Five Khandas (Pali) (Skr. Skandhas): or Five Aggregates,
that is, the five components of an intelligent being, or psychological
analysis of the mind:
Matter or Form (rupa) - the physical form responded to the
five organs of senses, i.e., eye, ear, nose, tongue and body;
(2) Sensation or Feeling (vedana) - the feeling in reception
of physical things by the senses through the mind;
(3) Perception and/or cognition (Pali, sanna) (Skr, sanjna)
- the functioning of mind in distinguishing appearances;
(4) Volition or Mental Formation (Pali, sankara) (Skr, samskara)
- habitual action, i.e., a conditioned response to the object
of experience, whether it is good or evil, you like or dislike;
(5) Consciousness (Pali, vinnana) (Skr, vijnana) - the mental
faculty in regard to perception, cognition and experience;
Four Bodhisattva Vows: Chanted daily by Zen students as
an expression of their aspiration.
Four Noble Truths:
of suffering - suffering is a necessary attribute of sentient
Cause of suffering is caused by passions (Cause of Suffering)
Cessation of suffering or extinction of passion (Effect of
The Path leading to the extinction of passion (Cause of Happiness);
i.e. Eightfold Path.
Fugen: One of the great Bodhisattvas. In Japanese, Samantabhadra.
Gassho: (Japanese) To join the palms (in reverence or
Gatha: Verses; poem composed of them.
Geluk: (Tibetan) The virtuous Order. The order of Tibetan
Buddhism founded by Lama Tsong Khapa and his disciples in
the early fifteenth century.
Genjokoan: Realization of Ultimate Reality or The Way
of Everyday Life, one of the key chapters of Dogen Zenji's
Shobogenzo. An important Soto Zen text, it subtly explores
the relationship between practice and realization.
Gotama: Gotama in Pali, Gautama in Sanskrit. The surname
of the Shakya clan into which Shakyamuni was born. Another
name for Shakyamuni.
Graduated Path: Teachings outlining the progressive training
of the mind leading to enlightenment.
Guru: (Sanskrit) Spiritual teacher and guide.
Hara: The centre of gravity of the body, located in the
lower abdomen; the centre of awareness in zazen meditation.
Heart Sutra: A distillation of the vast Prajnaparamita
literature, it is chanted daily in Zen monasteries.
Hinayana: "Inferior Vehicle," a pejorative term,
coined by a group who called themselves followers of the Mahayana,
the "Great Vehicle," to denote the path of practice
of those who adhered only to the earliest discourses as the
word of the Buddha.
Hoben: (Japanese) Upaya. A means or device.
Hotoke: (Japanese) Buddha.
Hua-Yen: Chinese school of Buddhism founded in the seventh
century, which attempted a synthesis of all the major schools,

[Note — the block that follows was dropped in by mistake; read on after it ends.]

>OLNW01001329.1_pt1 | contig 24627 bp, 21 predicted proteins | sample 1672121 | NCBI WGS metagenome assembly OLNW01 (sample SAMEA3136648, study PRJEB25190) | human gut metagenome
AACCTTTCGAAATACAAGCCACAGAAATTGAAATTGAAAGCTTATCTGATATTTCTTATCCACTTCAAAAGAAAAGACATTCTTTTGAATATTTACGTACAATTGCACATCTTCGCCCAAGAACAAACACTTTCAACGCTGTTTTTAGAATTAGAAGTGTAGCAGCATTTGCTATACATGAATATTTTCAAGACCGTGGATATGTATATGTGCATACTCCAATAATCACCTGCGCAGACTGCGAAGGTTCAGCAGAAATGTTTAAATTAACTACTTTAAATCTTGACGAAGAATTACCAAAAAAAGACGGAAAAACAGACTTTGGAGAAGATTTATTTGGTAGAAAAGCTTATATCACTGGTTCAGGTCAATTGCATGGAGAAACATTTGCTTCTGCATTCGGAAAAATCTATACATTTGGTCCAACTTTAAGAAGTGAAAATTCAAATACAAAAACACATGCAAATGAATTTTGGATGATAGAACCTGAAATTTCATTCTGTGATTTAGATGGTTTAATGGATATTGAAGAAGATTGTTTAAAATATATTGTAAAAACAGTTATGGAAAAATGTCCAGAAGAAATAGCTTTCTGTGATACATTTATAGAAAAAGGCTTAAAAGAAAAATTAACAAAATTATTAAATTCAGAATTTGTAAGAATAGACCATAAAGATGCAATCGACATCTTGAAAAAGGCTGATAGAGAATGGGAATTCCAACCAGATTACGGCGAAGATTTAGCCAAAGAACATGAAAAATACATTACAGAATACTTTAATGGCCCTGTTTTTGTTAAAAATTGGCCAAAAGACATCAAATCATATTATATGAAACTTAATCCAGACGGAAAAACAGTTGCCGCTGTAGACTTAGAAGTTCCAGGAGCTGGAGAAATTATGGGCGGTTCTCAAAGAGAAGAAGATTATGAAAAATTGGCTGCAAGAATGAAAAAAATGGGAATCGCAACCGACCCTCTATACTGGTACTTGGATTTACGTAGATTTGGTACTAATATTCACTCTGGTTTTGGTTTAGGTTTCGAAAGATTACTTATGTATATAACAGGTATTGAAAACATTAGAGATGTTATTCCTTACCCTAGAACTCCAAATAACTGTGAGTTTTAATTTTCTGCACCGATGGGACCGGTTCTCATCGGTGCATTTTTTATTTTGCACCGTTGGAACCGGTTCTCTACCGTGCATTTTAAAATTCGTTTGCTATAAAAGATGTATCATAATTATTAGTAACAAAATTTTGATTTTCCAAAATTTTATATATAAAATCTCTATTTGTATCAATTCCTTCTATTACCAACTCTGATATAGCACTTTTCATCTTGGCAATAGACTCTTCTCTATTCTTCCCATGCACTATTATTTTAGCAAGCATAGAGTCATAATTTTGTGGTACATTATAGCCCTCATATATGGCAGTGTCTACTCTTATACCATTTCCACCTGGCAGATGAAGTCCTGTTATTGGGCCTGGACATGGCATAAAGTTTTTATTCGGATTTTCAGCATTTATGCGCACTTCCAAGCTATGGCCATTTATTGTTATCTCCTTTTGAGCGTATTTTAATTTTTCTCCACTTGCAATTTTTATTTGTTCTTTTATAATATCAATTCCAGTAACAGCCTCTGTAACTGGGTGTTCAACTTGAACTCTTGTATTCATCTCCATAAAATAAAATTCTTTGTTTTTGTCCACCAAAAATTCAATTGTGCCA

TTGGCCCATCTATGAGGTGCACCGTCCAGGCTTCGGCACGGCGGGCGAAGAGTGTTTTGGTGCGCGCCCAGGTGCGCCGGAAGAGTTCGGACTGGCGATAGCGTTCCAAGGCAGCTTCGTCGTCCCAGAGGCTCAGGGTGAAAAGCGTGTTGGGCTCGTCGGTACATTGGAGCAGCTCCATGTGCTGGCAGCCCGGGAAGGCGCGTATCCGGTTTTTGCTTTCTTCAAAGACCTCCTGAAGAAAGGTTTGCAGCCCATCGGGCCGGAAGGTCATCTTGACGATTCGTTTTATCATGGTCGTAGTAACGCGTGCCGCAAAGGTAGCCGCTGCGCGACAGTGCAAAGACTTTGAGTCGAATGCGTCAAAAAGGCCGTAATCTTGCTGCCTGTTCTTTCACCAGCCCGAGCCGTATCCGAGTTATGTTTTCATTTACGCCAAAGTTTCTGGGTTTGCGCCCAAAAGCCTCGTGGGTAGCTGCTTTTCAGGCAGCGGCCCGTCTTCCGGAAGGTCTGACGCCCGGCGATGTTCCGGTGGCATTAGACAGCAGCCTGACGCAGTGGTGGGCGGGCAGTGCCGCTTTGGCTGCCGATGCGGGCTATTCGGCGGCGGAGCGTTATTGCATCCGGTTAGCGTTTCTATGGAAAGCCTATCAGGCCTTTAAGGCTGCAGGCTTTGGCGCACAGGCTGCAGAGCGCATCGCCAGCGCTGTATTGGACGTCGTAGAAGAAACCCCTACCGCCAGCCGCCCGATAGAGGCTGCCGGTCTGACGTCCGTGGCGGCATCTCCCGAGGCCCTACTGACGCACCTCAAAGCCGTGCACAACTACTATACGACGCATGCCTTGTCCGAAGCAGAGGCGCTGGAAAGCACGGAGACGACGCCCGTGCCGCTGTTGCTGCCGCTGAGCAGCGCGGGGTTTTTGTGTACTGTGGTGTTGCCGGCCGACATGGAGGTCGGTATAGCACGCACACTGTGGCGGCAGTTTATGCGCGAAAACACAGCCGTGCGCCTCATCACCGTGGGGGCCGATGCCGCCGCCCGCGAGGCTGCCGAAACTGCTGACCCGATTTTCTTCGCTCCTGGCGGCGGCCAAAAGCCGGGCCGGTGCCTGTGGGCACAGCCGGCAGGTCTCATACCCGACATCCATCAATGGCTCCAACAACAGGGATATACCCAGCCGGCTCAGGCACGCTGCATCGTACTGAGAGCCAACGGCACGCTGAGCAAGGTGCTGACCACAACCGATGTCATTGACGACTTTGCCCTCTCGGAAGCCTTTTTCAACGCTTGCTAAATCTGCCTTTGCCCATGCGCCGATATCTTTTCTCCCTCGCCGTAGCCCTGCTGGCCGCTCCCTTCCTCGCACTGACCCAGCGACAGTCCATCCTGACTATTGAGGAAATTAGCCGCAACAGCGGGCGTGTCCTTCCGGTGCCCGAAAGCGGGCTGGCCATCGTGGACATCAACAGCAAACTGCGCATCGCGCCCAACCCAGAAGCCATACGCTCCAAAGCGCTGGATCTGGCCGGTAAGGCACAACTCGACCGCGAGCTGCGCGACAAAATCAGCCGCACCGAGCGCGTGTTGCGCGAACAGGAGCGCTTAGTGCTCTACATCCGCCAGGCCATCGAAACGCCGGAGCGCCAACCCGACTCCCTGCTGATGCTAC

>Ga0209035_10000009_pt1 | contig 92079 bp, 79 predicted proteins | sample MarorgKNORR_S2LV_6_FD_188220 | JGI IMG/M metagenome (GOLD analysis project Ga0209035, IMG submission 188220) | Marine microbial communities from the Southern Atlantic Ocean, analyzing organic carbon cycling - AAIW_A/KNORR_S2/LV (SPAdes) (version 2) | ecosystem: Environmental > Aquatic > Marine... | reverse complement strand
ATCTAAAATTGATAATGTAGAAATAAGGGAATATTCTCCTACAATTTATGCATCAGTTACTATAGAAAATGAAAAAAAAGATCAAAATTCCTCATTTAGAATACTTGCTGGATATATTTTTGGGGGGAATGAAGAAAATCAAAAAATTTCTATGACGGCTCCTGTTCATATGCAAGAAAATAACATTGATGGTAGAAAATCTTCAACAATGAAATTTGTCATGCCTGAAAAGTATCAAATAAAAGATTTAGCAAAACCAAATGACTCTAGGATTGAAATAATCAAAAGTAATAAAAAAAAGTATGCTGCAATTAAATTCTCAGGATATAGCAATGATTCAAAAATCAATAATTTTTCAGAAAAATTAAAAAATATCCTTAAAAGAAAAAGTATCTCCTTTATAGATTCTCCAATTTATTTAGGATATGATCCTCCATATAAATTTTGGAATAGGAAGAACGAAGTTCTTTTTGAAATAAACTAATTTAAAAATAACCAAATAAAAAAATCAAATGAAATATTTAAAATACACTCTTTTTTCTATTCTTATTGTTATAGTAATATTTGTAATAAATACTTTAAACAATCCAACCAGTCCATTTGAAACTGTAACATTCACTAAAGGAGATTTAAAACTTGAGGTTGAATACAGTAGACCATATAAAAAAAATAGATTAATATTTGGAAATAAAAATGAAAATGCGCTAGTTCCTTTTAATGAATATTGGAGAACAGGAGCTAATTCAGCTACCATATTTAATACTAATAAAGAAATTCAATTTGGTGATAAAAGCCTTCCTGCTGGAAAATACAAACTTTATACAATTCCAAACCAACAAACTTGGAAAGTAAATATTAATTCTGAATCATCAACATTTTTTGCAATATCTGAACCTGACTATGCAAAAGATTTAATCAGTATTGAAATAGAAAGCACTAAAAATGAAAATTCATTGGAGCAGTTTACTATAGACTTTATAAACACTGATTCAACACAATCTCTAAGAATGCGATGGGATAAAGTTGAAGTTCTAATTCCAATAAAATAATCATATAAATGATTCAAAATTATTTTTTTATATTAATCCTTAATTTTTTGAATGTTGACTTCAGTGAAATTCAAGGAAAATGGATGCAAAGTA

texts, and traditions of the time. The teachings of mutual
interdependence and mutual causality are hallmarks of the
Hua-Yen Sutra: Last great compendium of Mahayana literature,
completed in China in the eighth century, derived from the
Sanskrit Avatamsaka Sutra.
Hui Neng: The Sixth Patriarch of Zen (Ch'an) Sect in China.
Idhappaccayata: (Pali) This / that conditionality. This
name for the causal principle the Buddha discovered on the
night of his Awakening emphasises the point that, for the
purposes of ending suffering and stress, the processes of
causality can be understood entirely in terms of conditions
in the realm of direct experience, with no need to refer to
forces operating outside of that realm.
Iddhis: (Pali) Attributes or powers of the mind.
Isipatana: The deer-park near Benares (now called Sarnath)
where Buddha gave his first teachings.
Jainism: A religion founded by Nataputta, who was a royal
clan of the Nata tribe in ancient India at the time of Shakyamuni.
Its basic doctrine is non-materialistic atheism.
Jataka Tales: Stories or legends about Buddha's birth
or previous forms of existence.
Je Tzong Khapa: Great 14th centruy Tibetan scholar, teacher
Jhana: Mental absorption. A state of strong concentration
focused on a single object.
Jikijitsu: (Japanese) Head of training and timer of zazen
periods in the Rinzai zendo.
Jijimuge: (Japanese) The doctrine of the Kegon School
of the 'unimpeded interdiffusion' of all Ji, things. Apparently
the last word in the intellectual understanding of the unity
Jiriki: (Japanese) The way of salvation by 'Self-power'
or self-effort as distinguished from Tariki, the way of salvation
by 'Other-power' or an external Saviour.
Jisha: (Japanese) Head of logistical arrangements in the
Jivatman: The soul, as a separate individual.